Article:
Who owns rights to a book's translation?

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  • My father published three English-language books in the 1980s. They are now out of print. I inherited his literary rights when he died and I am intending to republish his works on the Internet using Amazon's Kindle books. No problem so far. However, some of the books were translated into Portuguese (for Brazil only), Danish, Swedish, Dutch, German, Greek and Japanese. Now I am thinking I would like to also publish the translated versions online but do not know who has the rights for the actual translations. Would the rights be held by the translator, the publishing house or would they be with the author? The contracts/agreements I've read don't shed any light on the subject.

    Also, what would be the recommended procedure if I wanted to reproduce the book covers? Some have original artwork and some don't.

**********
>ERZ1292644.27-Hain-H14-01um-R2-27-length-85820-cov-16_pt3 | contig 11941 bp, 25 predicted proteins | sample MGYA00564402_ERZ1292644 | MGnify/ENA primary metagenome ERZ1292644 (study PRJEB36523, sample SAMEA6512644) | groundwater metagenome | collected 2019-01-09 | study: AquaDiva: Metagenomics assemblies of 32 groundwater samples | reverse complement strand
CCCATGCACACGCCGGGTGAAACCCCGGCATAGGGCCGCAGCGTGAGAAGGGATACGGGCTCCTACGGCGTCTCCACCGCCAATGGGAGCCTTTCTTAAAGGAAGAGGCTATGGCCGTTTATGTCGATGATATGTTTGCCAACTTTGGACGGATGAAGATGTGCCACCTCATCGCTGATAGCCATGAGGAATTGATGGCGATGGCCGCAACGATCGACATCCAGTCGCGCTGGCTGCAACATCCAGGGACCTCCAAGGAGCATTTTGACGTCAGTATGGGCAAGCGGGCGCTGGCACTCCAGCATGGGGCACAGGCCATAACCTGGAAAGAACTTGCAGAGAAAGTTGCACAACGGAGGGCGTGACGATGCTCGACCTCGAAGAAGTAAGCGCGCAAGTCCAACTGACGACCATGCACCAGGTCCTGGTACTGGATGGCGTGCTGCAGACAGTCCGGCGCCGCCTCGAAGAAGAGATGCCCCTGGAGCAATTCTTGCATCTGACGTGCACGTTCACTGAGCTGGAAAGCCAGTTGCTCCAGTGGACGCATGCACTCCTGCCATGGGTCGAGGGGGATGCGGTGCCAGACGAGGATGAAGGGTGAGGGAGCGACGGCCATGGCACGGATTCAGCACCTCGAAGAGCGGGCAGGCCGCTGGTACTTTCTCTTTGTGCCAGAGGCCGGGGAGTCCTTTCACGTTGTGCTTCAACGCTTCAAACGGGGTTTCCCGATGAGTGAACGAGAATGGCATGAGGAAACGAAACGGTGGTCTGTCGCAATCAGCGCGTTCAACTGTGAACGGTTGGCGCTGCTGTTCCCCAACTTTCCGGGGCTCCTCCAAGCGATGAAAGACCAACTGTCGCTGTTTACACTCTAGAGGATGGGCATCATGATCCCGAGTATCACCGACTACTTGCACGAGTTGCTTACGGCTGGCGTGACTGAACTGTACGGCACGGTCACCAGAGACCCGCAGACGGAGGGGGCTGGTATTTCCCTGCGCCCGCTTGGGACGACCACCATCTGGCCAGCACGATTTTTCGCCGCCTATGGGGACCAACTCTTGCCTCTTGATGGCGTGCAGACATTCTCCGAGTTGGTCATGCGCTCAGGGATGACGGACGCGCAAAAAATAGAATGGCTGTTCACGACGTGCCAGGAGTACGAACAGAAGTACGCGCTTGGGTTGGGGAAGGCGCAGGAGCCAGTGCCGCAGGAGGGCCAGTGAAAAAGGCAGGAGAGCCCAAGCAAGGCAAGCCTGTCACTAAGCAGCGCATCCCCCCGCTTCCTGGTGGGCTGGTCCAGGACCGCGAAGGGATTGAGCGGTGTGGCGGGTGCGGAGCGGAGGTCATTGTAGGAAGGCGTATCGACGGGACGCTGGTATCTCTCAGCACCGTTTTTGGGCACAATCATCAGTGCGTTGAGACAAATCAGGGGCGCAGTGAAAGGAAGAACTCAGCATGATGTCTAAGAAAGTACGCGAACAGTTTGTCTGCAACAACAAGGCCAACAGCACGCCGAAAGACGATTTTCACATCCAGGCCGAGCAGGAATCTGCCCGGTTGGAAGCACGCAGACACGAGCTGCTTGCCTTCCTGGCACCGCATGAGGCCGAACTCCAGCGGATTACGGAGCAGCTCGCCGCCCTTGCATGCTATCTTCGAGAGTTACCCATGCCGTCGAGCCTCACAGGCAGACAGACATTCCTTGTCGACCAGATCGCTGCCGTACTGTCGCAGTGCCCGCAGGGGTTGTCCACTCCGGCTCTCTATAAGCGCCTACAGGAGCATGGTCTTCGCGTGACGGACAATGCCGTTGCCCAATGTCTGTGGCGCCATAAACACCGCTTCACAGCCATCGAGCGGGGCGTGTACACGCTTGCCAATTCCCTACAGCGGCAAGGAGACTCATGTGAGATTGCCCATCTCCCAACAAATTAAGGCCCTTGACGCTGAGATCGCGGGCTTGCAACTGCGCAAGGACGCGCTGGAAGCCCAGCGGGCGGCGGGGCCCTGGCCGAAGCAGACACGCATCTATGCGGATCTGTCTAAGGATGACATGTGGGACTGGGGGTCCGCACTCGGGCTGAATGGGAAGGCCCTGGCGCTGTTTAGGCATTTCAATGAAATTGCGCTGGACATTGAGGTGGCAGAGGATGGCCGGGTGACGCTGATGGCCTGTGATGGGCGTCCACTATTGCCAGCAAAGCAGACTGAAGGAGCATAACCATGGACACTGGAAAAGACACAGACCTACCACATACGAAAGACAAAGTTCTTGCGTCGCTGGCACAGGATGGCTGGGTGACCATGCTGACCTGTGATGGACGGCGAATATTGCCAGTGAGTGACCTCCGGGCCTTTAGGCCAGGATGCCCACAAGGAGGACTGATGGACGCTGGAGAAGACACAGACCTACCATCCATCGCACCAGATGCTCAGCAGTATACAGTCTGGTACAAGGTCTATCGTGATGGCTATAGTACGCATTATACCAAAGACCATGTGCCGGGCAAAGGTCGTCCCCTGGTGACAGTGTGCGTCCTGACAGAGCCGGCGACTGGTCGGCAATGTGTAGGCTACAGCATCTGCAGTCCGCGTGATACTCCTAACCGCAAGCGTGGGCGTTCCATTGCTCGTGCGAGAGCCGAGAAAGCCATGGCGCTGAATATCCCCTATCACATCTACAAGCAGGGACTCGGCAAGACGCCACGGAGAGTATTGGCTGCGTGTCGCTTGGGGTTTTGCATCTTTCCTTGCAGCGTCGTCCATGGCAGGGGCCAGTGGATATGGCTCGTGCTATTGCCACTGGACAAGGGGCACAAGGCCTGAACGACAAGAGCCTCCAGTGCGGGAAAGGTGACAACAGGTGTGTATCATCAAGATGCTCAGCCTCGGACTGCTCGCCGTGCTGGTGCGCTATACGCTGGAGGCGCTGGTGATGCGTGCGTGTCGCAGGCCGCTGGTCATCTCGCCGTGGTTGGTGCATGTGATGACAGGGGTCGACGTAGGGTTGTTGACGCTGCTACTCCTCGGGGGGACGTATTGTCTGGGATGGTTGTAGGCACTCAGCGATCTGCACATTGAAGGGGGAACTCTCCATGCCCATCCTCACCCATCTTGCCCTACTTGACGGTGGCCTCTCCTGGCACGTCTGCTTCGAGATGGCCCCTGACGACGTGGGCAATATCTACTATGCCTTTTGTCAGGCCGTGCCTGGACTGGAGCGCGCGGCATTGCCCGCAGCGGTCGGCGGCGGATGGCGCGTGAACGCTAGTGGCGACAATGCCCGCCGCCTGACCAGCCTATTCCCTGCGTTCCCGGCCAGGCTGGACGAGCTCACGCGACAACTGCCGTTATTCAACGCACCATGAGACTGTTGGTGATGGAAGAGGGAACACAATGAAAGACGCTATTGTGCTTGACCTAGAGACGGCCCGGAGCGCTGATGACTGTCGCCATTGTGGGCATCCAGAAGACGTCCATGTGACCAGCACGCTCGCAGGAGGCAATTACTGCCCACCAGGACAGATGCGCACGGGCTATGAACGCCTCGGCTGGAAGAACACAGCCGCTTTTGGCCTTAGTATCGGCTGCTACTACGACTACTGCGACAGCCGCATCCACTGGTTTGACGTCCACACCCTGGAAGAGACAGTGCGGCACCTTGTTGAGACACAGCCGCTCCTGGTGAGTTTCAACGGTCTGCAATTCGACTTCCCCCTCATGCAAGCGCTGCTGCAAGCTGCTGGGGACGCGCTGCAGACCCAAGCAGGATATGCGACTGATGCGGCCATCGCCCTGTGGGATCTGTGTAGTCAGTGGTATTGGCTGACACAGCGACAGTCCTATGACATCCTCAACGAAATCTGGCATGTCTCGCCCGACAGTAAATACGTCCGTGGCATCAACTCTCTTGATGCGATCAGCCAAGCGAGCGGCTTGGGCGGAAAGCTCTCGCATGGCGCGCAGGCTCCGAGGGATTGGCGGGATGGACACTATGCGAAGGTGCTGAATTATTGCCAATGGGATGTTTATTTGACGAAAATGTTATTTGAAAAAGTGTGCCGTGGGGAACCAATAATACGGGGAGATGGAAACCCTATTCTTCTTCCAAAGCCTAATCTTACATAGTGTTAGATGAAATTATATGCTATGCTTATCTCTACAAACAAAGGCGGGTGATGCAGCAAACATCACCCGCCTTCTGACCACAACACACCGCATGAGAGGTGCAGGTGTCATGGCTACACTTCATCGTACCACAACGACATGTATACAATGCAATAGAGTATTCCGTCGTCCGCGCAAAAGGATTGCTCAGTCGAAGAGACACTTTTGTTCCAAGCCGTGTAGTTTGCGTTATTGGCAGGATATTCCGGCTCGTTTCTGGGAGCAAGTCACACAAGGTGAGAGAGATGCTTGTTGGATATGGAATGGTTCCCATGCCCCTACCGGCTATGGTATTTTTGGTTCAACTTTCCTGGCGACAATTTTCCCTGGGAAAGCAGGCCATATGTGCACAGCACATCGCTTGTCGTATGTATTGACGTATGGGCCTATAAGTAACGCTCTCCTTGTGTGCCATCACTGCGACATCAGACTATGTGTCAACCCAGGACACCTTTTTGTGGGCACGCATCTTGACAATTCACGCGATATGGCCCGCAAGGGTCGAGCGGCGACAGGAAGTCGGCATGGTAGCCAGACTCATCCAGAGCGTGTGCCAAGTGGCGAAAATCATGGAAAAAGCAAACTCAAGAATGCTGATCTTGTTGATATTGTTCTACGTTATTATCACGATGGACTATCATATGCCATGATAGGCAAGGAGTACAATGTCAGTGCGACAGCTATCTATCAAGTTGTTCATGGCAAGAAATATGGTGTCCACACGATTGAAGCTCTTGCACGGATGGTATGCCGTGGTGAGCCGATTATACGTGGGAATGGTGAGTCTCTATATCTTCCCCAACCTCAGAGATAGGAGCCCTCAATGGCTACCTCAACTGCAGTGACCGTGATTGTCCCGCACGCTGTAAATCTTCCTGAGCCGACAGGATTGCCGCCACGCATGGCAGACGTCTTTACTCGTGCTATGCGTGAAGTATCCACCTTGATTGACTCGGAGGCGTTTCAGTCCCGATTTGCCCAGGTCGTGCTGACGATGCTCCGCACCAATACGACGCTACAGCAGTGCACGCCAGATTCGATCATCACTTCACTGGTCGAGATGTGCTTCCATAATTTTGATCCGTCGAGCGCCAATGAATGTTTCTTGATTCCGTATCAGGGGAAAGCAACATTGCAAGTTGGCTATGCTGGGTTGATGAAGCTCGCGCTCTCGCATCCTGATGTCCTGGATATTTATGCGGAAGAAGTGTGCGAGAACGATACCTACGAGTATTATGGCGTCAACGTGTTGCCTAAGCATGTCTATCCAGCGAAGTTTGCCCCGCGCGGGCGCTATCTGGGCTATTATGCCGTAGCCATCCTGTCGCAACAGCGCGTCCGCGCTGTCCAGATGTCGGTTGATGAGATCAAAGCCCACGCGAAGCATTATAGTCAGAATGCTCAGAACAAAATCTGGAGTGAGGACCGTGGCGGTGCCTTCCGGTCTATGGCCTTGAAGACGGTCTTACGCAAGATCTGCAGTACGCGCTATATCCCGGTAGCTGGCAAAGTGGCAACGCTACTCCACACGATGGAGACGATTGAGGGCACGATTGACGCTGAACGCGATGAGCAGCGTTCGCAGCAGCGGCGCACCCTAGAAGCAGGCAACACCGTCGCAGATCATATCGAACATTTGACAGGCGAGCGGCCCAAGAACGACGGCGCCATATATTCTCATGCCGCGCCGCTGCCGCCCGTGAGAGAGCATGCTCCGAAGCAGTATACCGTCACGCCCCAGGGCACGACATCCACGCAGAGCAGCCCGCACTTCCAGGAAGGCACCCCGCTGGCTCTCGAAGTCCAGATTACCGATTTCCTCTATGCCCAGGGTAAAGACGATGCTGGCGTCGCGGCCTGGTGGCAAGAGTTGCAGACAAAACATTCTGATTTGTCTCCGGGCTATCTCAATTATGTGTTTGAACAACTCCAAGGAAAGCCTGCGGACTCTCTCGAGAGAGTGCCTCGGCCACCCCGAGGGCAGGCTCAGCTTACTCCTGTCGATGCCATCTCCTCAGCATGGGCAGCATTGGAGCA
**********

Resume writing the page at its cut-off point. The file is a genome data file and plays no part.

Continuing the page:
Thanks for any help you can give me.
  • If the translators went through the proper process, they should have negotiated for rights and signed a contract with the original publisher of your father's books. Translations are kind of a special case; it might be helpful to think of the translator as a sort of co-author who may have rights to the work they contributed to the text? So you may need to contact your father's US publisher and possibly the foreign publishers for each translation.
  • Thanks for that. I suspect that the translators were paid a one-off fee for their work without any ongoing royalties but obviously I'm not certain. I will endeavour to contact each publishing house and establish the facts.

    Assuming I have to negotiate a fee or royalty with either the publisher or translator to reuse the translations, what would be a ballpark figure to talk about? 10% of sales? 5%? More? Less? I have no idea where to start. And being an electronic publication with no fixed print run, it would be hard to define an agreement. Any suggestions?

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